Afrika is a cleverly constructed character piece set against the lushly-illustrated background of the African veldt.

Dario Ferrer may lack some basic charm when introduced, but he’s a diligent protector of the wildlife under his care on a Tanzanian game reserve. He’s deliberately isolated himself for reasons never clarified, and the intrusion of journalist Charlotte (surname never given) is unwelcome. Ferrer is a fervent believer in ecological causes, and instantly pegs her as representing the planet-destroying societies he despises. Her initial reaction to the savagery of Africa does nothing to dispel this assessment. She’s also critical of Ferrer’s attitude toward poachers. If he locates them, there’s no sentimentality, nor does he consider rehabilitation. He kills them.

Unfortunately while Ferrer is engaged in protecting the land for the people and for the wildlife, the officials running the country have an altogether less caring attitude about their lands. If sealing a mining deal requires disposing of a few dozen troublesome villagers, so be it. Ferrer and Charlotte stumble across the results, he instantly recognises the danger of knowledge, resulting in the pair having to flee from soldiers still in the area. The final pages are excellent, and by turn subtle, and heartwarming.

The only African voice heard is Ferrer’s wife Iseko, never entirely convinced that he’ll remain with her, or in Tanzania. She views Charlotte’s arrival and her husband’s subsequent disappearance in an entirely different light, and the smouldering jealousy plays out to a surprising conclusion.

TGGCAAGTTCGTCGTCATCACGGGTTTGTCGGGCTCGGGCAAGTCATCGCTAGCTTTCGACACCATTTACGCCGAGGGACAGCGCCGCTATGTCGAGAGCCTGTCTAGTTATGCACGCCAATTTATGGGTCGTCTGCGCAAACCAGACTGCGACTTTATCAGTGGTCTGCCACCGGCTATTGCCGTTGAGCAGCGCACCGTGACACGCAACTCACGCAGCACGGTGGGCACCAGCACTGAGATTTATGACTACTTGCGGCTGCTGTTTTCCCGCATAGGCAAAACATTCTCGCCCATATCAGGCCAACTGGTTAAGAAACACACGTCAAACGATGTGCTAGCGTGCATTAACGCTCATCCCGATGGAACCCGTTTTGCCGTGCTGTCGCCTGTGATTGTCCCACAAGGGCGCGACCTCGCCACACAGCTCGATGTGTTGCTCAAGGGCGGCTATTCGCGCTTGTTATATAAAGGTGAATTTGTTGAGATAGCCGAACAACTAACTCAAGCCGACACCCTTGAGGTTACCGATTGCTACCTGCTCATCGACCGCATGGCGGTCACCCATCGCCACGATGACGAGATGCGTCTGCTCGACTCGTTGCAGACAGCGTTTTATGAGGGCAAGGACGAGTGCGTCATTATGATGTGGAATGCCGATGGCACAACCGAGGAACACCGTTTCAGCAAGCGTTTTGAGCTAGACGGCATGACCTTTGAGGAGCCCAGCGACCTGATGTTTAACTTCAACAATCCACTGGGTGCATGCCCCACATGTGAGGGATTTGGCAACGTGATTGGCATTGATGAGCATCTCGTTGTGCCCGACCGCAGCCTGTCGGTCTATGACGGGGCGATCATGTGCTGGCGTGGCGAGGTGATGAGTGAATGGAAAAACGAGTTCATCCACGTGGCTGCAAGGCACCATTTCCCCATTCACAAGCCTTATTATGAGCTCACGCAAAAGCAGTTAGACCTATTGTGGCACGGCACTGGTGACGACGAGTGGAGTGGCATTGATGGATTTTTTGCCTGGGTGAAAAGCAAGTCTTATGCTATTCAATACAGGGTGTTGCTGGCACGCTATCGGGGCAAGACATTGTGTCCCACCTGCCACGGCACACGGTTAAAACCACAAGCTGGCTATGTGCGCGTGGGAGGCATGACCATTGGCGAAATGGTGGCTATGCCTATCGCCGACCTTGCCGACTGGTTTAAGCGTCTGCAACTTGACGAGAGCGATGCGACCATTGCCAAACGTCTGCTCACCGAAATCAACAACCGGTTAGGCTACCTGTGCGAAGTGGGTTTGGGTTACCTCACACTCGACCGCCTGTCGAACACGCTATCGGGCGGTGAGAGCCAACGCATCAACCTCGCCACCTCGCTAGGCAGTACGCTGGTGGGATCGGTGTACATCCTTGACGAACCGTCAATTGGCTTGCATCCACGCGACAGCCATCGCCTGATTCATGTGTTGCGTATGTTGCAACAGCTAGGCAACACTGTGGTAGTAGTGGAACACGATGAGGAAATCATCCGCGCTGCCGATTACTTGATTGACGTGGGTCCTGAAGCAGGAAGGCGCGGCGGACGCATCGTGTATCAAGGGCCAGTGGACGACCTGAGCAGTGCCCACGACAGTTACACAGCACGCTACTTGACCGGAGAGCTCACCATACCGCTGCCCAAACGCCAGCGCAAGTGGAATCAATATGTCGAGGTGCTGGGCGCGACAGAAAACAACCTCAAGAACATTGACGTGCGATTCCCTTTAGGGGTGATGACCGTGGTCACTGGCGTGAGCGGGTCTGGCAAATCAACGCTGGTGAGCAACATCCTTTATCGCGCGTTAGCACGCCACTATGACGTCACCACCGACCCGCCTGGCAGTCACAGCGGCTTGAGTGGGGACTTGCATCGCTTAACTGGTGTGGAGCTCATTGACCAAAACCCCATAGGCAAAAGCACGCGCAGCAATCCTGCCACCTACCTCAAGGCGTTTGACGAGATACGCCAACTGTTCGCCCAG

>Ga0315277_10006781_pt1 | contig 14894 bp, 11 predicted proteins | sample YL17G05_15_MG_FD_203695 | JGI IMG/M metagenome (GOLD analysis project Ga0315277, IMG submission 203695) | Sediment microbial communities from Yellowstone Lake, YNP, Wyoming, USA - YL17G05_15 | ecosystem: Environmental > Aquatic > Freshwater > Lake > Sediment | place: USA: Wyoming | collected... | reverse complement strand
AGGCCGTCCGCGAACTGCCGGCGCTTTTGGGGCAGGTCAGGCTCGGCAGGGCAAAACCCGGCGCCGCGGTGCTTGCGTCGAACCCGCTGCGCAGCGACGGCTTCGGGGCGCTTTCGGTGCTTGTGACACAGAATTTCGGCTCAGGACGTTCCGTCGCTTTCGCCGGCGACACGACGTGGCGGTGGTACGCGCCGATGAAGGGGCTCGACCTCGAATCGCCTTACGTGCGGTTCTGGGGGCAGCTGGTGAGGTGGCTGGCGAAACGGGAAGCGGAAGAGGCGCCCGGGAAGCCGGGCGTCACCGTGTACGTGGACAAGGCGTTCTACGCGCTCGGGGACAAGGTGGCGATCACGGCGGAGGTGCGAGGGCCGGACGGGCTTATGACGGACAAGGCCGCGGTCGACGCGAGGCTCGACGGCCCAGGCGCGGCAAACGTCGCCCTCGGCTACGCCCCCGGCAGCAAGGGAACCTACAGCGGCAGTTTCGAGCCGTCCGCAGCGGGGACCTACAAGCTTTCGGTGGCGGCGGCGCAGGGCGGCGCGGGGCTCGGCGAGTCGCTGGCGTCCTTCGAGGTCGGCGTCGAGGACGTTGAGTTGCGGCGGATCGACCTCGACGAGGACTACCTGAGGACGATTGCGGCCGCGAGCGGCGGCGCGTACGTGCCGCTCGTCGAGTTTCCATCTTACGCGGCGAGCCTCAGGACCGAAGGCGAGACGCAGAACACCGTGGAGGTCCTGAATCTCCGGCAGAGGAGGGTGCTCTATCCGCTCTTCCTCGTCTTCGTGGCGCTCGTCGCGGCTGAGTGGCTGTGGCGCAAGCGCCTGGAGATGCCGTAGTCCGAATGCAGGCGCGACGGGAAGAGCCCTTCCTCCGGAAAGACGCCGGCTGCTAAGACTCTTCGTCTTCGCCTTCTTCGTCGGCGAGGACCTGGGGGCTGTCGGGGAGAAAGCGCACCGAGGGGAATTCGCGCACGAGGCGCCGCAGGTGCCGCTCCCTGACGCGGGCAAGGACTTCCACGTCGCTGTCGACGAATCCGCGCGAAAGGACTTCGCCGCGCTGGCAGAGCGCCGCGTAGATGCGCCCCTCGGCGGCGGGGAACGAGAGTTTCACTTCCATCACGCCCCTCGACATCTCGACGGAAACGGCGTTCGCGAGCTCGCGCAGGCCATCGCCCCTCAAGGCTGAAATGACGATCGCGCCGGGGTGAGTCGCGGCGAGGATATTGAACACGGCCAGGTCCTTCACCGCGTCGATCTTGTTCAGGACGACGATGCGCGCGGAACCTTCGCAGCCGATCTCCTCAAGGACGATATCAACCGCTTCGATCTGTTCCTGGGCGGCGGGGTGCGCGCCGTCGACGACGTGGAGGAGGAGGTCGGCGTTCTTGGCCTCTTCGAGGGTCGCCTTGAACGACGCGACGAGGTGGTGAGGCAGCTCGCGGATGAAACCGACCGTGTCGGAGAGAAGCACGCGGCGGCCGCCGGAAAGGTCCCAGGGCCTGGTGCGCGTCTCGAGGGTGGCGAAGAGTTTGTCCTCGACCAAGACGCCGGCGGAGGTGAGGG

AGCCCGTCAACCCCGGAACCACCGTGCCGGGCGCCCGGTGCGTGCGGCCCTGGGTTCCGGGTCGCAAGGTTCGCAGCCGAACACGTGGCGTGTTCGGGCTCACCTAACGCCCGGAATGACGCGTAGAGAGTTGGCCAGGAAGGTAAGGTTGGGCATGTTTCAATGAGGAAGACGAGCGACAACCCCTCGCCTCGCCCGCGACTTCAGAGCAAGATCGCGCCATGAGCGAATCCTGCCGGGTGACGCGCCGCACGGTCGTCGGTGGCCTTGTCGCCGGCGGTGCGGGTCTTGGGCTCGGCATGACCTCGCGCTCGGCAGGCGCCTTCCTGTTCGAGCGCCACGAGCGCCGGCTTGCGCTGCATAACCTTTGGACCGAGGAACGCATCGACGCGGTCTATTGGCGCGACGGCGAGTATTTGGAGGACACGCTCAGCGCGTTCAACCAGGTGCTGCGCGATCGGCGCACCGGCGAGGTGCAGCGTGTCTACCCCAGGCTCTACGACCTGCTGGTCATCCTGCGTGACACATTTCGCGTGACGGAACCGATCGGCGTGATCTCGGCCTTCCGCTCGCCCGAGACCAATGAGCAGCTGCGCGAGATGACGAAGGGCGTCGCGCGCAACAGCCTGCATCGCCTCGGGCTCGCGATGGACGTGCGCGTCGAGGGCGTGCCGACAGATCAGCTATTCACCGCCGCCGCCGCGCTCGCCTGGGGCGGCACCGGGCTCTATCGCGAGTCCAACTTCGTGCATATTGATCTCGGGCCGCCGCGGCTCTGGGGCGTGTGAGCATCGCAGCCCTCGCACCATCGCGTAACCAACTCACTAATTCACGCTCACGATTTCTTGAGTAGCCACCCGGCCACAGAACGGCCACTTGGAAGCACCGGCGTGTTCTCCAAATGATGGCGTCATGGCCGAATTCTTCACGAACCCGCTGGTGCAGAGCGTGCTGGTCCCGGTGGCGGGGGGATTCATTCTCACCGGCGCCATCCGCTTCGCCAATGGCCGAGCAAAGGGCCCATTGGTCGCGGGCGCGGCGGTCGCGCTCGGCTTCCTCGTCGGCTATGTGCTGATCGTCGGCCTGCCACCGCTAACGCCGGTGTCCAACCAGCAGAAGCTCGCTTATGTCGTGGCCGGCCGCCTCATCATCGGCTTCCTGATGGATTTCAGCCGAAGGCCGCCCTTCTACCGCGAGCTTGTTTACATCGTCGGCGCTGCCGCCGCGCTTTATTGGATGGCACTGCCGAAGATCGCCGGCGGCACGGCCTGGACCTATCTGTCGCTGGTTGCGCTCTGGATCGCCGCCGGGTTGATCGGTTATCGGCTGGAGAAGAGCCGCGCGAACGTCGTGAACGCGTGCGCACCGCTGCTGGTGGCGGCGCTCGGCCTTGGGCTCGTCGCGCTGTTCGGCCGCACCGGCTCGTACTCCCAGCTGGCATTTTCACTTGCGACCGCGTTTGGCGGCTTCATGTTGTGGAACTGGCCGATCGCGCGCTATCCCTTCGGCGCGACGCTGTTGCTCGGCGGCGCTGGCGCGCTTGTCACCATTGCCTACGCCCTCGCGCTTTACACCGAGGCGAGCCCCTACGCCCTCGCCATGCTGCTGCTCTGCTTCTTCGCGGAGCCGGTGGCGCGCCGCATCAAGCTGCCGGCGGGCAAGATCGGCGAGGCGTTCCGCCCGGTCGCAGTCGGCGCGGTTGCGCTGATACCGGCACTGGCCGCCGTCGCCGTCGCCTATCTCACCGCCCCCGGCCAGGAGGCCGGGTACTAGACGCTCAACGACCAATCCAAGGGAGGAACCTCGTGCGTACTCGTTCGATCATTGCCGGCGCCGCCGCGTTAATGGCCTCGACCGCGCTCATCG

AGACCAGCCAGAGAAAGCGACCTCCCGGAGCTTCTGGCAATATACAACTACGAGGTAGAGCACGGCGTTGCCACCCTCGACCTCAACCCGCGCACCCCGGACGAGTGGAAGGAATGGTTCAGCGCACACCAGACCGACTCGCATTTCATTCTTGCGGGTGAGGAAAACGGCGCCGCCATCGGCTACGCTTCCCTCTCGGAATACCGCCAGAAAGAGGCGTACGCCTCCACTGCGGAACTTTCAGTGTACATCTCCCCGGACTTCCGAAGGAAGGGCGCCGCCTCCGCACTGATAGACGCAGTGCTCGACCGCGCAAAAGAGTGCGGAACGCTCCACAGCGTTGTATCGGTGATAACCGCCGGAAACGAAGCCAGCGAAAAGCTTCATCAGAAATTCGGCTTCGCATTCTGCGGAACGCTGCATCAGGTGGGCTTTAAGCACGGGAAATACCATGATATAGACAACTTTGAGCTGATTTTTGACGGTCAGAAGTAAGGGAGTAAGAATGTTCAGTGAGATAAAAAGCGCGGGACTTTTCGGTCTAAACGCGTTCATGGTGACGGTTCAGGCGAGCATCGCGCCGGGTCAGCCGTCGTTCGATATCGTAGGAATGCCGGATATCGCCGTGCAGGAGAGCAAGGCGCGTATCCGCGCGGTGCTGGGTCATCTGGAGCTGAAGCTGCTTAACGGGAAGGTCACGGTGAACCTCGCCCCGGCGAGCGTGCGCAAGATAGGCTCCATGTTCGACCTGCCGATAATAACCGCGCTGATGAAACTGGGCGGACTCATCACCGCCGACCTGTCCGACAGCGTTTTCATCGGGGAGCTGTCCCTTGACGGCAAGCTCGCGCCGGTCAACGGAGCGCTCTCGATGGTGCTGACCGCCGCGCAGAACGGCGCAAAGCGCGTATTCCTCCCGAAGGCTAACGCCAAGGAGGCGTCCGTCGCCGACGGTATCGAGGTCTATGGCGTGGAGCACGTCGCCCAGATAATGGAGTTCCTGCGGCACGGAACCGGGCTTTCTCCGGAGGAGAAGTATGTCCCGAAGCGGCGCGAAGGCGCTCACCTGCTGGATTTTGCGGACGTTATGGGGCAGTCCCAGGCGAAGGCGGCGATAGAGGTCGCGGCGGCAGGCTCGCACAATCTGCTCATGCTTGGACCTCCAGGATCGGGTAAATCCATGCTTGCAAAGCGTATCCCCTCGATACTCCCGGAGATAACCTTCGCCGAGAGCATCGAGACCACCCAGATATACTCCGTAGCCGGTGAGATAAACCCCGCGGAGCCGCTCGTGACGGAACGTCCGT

Hermann’s art is, as ever, spectacular, and the setting was surely partly to let him illustrate Africa. He delivers the picturesque wildlife shots and stunning scenery, but without neglecting the grubbiness of the all-pervasive dust. He also toys with the conventions of comics by drawing commendably ordinary looking, yet distinct people. Ferrer is no handsome hero, but on the short side, middle-aged and balding, and neither is Charlotte a great beauty.

Central to events is modern-day European involvement in Africa, from Ferrer to representatives of the Ferguson company. This, however, sidelines almost every African in a story titled Afrika, which comes across as distinctly odd. In common with other SAF graphic novels, the translation is not particularly adept, carried out by someone who can speak English, but is unfamiliar with nuance. Ferrer’s dialogue is often far too refined and precise for the character he’s established as, and that’s a continual jarring note. There’s also an egregious error in the final panel, supplanting Tanzania with Tasmania, additionally present in the German edition, but the anomalies aren’t intrusive enough to ruin the overall experience, just to diminish it.